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DTC genetic tests create conundrum for physicians, unrealistic expectations for patients

March 01, 2016

1. DTC genetic tests create conundrum for physicians and unrealistic expectations for patients
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Direct-to-consumer (DTC) genetic testing may create unrealistic expectations for patients and a conundrum for physicians who largely feel unprepared to discuss test results. The study results are published in Annals of Internal Medicine.

Several companies offer DTC genetic testing, which allows patients to acquire a range of personalized health information about everything from ancestry to disease predisposition. Use of at-home genetic testing is controversial because complex information is given directly to consumers who may feel confused or anxious about their results. There is also concern about downstream effect to the health care system when patients seek out unnecessary health services.

Using data from the PGen (Impact of Personal Genomics) Study, a large, longitudinal study of actual users of 23andMe and Pathway Genomics DTC genetic tests, researchers described the characteristics and perceptions of consumers who shared their results with their doctor or other health care provider. They found that a minority of consumers took their genetic test results to a health care provider, but most of those who did were satisfied with the discussion of results. For the minority who were unsatisfied with the physician encounter, the physician's inability to adequately answer the patients' questions and concerns could be to blame. The authors suggest that patient perceptions and expectations may influence their attitudes. They say that given the increasing importance of genetic concerns in primary care, physicians should be trained to at least engage in a discussion about these tests.

The authors of an accompanying editorial suggest that deceptive marketing messages create unrealistic expectations about the health benefits of at-home genetic tests. They call upon the health system to counter unrealistic marketing messages with real advice for consumers.

Note: For an embargoed PDF, please contact Cara Graeff. To interview the lead author, Dr. Cathelijne Van der Wouden, please contact Haley Bridger at or 617-525-6383.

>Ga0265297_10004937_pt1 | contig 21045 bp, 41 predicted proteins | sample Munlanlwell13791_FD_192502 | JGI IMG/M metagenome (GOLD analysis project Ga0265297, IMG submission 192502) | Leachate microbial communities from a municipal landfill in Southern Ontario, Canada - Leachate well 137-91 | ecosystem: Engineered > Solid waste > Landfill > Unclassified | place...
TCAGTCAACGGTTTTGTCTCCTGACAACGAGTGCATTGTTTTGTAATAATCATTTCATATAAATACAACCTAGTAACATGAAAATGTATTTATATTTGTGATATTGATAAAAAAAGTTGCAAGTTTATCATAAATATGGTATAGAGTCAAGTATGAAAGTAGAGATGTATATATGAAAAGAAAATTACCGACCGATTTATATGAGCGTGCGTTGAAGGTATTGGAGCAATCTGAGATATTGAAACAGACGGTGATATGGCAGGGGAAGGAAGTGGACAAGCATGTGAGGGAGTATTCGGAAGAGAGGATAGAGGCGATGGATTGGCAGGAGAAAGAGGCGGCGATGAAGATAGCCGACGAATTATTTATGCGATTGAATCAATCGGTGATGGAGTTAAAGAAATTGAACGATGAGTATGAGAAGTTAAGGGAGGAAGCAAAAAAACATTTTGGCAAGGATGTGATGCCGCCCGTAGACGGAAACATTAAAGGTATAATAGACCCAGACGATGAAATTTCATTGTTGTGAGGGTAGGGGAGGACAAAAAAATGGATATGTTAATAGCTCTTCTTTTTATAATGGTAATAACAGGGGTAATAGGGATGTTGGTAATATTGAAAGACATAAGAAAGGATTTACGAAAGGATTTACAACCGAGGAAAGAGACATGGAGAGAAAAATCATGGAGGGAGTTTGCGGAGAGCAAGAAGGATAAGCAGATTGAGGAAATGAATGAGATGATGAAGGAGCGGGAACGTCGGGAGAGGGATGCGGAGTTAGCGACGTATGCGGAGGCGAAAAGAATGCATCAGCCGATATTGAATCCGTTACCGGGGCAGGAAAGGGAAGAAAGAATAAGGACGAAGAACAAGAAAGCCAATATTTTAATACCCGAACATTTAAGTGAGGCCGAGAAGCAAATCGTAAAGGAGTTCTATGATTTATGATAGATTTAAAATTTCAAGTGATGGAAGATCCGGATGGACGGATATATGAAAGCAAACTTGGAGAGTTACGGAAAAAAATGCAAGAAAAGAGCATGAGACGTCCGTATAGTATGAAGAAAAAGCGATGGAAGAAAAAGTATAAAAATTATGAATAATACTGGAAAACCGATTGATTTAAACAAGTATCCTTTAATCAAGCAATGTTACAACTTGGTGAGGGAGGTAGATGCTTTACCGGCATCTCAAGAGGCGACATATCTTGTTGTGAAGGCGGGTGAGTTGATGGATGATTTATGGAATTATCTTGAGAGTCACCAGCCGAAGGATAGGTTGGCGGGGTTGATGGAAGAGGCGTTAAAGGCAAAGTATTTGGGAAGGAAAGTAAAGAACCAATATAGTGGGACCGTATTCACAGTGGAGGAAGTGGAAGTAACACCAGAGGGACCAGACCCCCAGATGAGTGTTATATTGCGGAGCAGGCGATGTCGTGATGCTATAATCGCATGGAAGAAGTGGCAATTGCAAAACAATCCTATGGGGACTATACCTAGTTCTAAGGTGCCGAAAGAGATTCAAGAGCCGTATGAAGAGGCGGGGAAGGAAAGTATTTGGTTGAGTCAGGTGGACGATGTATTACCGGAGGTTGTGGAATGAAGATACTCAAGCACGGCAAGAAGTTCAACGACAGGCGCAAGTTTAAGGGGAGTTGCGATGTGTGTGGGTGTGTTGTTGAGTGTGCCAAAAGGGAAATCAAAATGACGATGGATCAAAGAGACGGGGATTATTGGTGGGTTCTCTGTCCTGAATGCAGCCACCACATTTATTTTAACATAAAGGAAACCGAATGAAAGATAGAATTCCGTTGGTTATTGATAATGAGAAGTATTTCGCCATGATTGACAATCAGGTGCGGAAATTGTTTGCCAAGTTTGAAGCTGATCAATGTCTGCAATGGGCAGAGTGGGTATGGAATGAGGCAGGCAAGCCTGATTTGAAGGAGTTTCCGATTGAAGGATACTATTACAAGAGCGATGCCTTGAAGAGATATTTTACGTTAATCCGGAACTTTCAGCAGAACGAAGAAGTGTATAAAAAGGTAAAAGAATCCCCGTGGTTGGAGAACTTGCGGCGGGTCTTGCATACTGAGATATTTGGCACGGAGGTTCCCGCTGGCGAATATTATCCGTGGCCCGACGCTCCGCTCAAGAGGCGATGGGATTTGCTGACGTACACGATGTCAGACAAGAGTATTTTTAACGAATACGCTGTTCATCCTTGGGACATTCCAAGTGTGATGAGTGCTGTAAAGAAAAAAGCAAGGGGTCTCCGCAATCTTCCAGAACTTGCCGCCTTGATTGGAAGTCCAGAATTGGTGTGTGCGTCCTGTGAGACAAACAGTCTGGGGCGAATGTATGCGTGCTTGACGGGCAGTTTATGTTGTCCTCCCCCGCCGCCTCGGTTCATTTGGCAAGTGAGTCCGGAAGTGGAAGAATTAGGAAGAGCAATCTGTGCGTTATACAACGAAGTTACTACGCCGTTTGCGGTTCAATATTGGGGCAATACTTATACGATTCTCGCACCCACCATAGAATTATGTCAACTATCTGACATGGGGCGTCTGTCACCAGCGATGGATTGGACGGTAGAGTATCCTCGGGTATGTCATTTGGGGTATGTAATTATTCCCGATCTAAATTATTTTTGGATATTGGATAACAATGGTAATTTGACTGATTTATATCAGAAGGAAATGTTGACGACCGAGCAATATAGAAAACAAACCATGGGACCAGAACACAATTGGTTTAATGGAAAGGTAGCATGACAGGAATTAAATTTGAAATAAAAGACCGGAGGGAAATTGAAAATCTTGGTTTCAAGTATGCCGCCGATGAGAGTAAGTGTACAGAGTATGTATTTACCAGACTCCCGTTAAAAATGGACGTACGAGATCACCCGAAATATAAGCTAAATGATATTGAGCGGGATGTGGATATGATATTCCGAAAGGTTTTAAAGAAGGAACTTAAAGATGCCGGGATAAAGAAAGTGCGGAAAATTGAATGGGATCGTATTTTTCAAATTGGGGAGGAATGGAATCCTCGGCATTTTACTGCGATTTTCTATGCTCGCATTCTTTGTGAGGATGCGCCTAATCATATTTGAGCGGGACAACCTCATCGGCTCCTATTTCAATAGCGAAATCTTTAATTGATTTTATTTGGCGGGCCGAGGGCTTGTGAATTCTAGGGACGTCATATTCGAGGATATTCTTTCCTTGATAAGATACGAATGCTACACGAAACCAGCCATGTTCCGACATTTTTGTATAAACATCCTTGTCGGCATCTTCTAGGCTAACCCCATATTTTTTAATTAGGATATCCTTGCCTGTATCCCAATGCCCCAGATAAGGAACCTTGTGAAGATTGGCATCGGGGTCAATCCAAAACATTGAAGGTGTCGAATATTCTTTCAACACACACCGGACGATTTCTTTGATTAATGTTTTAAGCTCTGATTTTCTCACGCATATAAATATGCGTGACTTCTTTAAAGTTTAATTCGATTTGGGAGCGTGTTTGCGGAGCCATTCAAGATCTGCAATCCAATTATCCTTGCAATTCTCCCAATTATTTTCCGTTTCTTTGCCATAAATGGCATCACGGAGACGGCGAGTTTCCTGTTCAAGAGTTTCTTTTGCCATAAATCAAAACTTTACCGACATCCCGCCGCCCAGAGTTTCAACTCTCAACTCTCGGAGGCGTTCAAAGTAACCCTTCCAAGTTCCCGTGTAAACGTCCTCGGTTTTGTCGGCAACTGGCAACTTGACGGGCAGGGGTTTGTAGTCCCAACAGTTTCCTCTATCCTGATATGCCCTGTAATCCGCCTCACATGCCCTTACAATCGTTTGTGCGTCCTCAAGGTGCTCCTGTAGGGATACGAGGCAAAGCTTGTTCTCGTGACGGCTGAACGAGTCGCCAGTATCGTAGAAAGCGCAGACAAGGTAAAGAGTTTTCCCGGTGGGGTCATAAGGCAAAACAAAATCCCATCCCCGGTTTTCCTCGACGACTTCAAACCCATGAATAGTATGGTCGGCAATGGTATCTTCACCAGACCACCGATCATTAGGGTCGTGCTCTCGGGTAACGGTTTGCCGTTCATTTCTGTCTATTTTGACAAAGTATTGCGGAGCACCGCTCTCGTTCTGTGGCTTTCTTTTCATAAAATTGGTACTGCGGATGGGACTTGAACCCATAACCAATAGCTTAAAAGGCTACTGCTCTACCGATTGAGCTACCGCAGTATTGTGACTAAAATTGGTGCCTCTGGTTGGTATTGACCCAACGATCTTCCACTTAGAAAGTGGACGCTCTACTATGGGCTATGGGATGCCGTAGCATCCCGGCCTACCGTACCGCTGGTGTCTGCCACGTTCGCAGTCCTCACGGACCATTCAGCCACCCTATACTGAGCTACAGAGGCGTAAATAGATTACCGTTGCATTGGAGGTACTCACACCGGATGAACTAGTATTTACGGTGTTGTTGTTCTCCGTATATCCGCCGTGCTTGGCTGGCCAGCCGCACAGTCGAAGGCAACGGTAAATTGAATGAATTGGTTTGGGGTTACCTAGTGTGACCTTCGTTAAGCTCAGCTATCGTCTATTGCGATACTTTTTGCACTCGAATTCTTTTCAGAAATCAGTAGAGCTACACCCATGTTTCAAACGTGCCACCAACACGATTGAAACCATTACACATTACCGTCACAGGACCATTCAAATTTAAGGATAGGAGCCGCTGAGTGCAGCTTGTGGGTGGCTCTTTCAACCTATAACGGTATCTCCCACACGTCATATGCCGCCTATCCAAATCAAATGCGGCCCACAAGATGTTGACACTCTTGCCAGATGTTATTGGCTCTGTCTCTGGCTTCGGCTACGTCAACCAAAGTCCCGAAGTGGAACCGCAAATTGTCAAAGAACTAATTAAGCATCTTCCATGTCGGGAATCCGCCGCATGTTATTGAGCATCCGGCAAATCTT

2. Primary care physicians should individualize treatment and encourage self-monitoring for patients with diabetes
Synopsis of ADA recommendations focuses on areas of importance to primary care docs
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An individualized approach to managing diabetes can prevent or delay complications and improve outcomes, according to recommendations detailed in the 2016 American Diabetes Association (ADA) Standards of Medical Care in Diabetes. A synopsis specifically for primary care physicians is published in Annals of Internal Medicine.

The ADA recently published its 2016 Standards to provide clinicians, patients, researchers, payers, and other interested parties with evidence-based recommendations for diabetes care. Diabetes experts summarized the ADA Standards into eight areas of importance to primary care providers: diagnosis, glycemic targets, medical management, hypoglycemia, cardiovascular risk factor management, microvascular disease screening and management, and inpatient diabetes management. In each area, the ADA recommends an individualized approach where self-monitoring is also key component of care.

Note: For an embargoed PDF, please contact Cara Graeff. The lead author, Dr. James Chamberlain, can be reached directly at or through Whitney Peterson at 801-261-9651.

Also in this issue:

Unfettered Access to Reliable Contraception: Pharmacist Prescription Derails a Definitive Solution
Hal C. Lawrence, MD
Ideas and Opinions

Transmission of Hepatitis E virus by Plasma Exchange
Vincent Mallet, MD, PhD; Anais Vallet-Pichard, MD; Stanislas Pol, MD, PhD; Rebecca Sberro-Soussan; Anne-Marie Roque-Alfonso, MD, PhD
Clinical Observation

American College of Physicians

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